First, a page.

It might be useful to begin by quickly summarising the business case for GST.
The GST is a tax reform that has been on the cards for more than a decade. In principle, it is the same as the Value-added Tax (VAT) — already adopted by all Indian States — but with a wider base. While the VAT — which replaced the sales tax — was imposed only on goods, the GST will be a VAT on goods and services.
In the current tax regime, States tax sale of goods but not services. The Centre taxes manufacturing and services but not wholesale/retail trade. The GST is expected to usher in a uniform tax regime across India through an expansion of the base of each into the other’s territory. This is why a constitutional amendment was necessary — to give concurrent powers to both the States and the Centre to make laws on the taxation of goods as well as services.
Not surprisingly, the economic arguments trotted out in favour of the GST are basically the same as were given two decades ago for the introduction of VAT. These are twofold.
First, the GST, by subsuming an array of indirect taxes under one rubric, will simplify tax administration, improve compliance, and eliminate economic distortions in production, trade, and consumption. Second, by giving credit for taxes paid on inputs at every stage of the supply chain and taxing only the final consumer, it avoids the ‘cascading’ of taxes, thereby cutting production costs, and making exports more competitive. According to the Union Finance Minister Arun Jaitley, thanks to these efficiencies, the GST will add 2 per cent to the national GDP.
Only time will tell whether the GST will have a positive impact on the GDP. But there is one thing the GST will not have a positive impact on: the States’ fiscal, and therefore, political autonomy.
A losing proposition for the States?
Things don’t look all that dire on paper. As per what’s being referred to as the GST Bill – which is actually the Constitution (122 amendment) Bill, 2014 — passed in the Lok Sabha last month, India will have not a single federal GST but a dual GST, levied and managed by different administrations. The Centre will administer the central GST (CGST) and the States, the SGST. The monitoring of compliance will also be done independently at the two levels.
However, as Kavita Rao, professor at the National Institute of Public Finance and Policy (NIPFP) and member of one of the Working Groups constituted on GST by the Empowered Committee of State Finance Ministers, points out, when you move to a GST regime in a federal set-up, some curtailment of the State’s freedom is inevitable. “All goods and services will be divided into certain categories. The rates will be fixed by category, and if I am a state, I cannot shift a commodity from a lower to a higher rate, or put it in the exempt category.”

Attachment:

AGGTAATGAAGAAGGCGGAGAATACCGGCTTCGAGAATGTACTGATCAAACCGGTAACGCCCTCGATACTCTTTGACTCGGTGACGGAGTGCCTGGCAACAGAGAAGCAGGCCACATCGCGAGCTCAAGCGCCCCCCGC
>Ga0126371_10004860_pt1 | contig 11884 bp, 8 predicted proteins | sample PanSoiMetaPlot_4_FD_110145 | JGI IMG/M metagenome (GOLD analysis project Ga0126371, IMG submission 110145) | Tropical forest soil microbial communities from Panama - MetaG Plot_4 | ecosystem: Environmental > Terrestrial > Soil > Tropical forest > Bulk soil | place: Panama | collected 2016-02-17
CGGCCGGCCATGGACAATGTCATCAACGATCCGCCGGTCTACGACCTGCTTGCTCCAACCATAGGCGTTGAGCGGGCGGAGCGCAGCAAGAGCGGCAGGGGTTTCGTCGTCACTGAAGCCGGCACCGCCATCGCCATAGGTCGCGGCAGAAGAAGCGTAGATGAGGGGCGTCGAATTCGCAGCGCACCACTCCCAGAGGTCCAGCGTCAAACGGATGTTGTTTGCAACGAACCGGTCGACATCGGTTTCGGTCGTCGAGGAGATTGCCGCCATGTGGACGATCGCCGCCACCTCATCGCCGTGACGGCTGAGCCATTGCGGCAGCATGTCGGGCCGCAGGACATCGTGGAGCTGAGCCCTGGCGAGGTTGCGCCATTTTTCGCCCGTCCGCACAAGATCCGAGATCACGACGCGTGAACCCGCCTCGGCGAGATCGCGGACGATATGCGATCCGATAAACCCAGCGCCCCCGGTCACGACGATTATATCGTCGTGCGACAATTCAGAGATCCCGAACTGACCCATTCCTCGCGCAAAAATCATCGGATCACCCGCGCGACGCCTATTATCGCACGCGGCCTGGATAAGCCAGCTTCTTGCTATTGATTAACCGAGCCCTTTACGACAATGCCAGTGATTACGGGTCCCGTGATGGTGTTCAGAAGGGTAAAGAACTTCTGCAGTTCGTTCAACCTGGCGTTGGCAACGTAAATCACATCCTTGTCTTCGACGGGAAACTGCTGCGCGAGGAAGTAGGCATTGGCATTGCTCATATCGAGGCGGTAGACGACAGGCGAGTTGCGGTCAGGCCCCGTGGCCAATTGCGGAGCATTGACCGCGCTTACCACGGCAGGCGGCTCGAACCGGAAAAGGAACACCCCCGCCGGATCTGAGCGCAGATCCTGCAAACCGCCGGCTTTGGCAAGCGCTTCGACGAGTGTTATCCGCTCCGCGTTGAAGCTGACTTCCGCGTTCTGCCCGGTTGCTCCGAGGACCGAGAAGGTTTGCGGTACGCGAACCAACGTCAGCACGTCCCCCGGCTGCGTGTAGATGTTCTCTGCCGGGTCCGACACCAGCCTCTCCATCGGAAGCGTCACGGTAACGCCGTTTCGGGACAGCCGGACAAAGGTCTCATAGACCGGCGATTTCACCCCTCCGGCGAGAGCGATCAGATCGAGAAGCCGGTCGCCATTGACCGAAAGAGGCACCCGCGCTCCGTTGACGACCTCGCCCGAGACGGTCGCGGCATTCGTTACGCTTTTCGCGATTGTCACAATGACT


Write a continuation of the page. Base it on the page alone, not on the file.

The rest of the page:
This is not the only limitation. The rates for both, the CGST and the SGST, will be fixed by the GST Council, whose members will be State finance/revenue ministers and chairman will be the Union finance minister. Once the rates are set by the GST Council, individual States will lose their right to tax whichever commodities they want at the rates they want.
This development needs to be viewed in the context of a steady erosion in the states’ freedom to decide on taxes and tax rates. The economist Prabhat Patnaik points out, “According to the Constitution, the States have complete autonomy over levy of sales taxes, which, on average, accounted for 80 per cent of their revenue. An attempt was made to curtail this autonomy with the introduction of VAT. But it did not totally succeed because the VAT still had four different rates that states could play with. But with the GST, which mandates a uniform rate, even this limited autonomy would be gone.”
In other words, while the loss in revenue of the States may well be compensated by the Centre (as provided for in the GST Bill), how does one make good a State’s loss of the political right to fix its own tax rates?
Ms. Rao believes this is not necessarily a bad thing. “Individual States are always catering to some interest group or another. By placing limits on what they can do, we are effectively empowering them to resist interest group politics, where someone or other is always lobbying for concessions or exemptions.”
But this is a problematic argument. “The underlying assumption here,” says Mr. Patnaik, “is that political representative bodies are irresponsible. So give them less power, less discretion. This is a fundamentally anti-democratic vision of development.”
Moreover, the restrictions imposed by a uniform tax regime could adversely impact States that may be more committed to welfare expenditures. “The AIADMK or the Left Front or Mamata Banerjee may have their own development philosophies,” says Mr. Patnaik. “In order to express these philosophies, you have to be able to control your tax revenue. Why should I give up this right which I already have — and be sitting in some Council where I will be outvoted by other states or the Centre telling me what I can or cannot do?”
Perhaps it is to allay this concern that the draft GST bill speaks of the GST Council fixing not just rates but “rates including floor rates with bands”. A band would, at least on paper, give some room for states to vary their rates depending on their need.
A floor-rate-with-band model (as opposed to a uniform rate) of GST is also what Ms. Rao is rooting for. “To my mind, it is the procedures, definitions, and credit rules that should be uniform for a harmonised tax regime. We should let the States figure out what rates they want.”
However, a GST regime where each State has a different tax rate for different goods and services doesn’t sit well with the industry demand for a single national market with a uniform tax regime. Besides, if rates will be different, the taxes will be dual, and the dual taxes will be administered independently by the States and the Centre, why not just streamline the existing tax architecture instead of erecting a new one?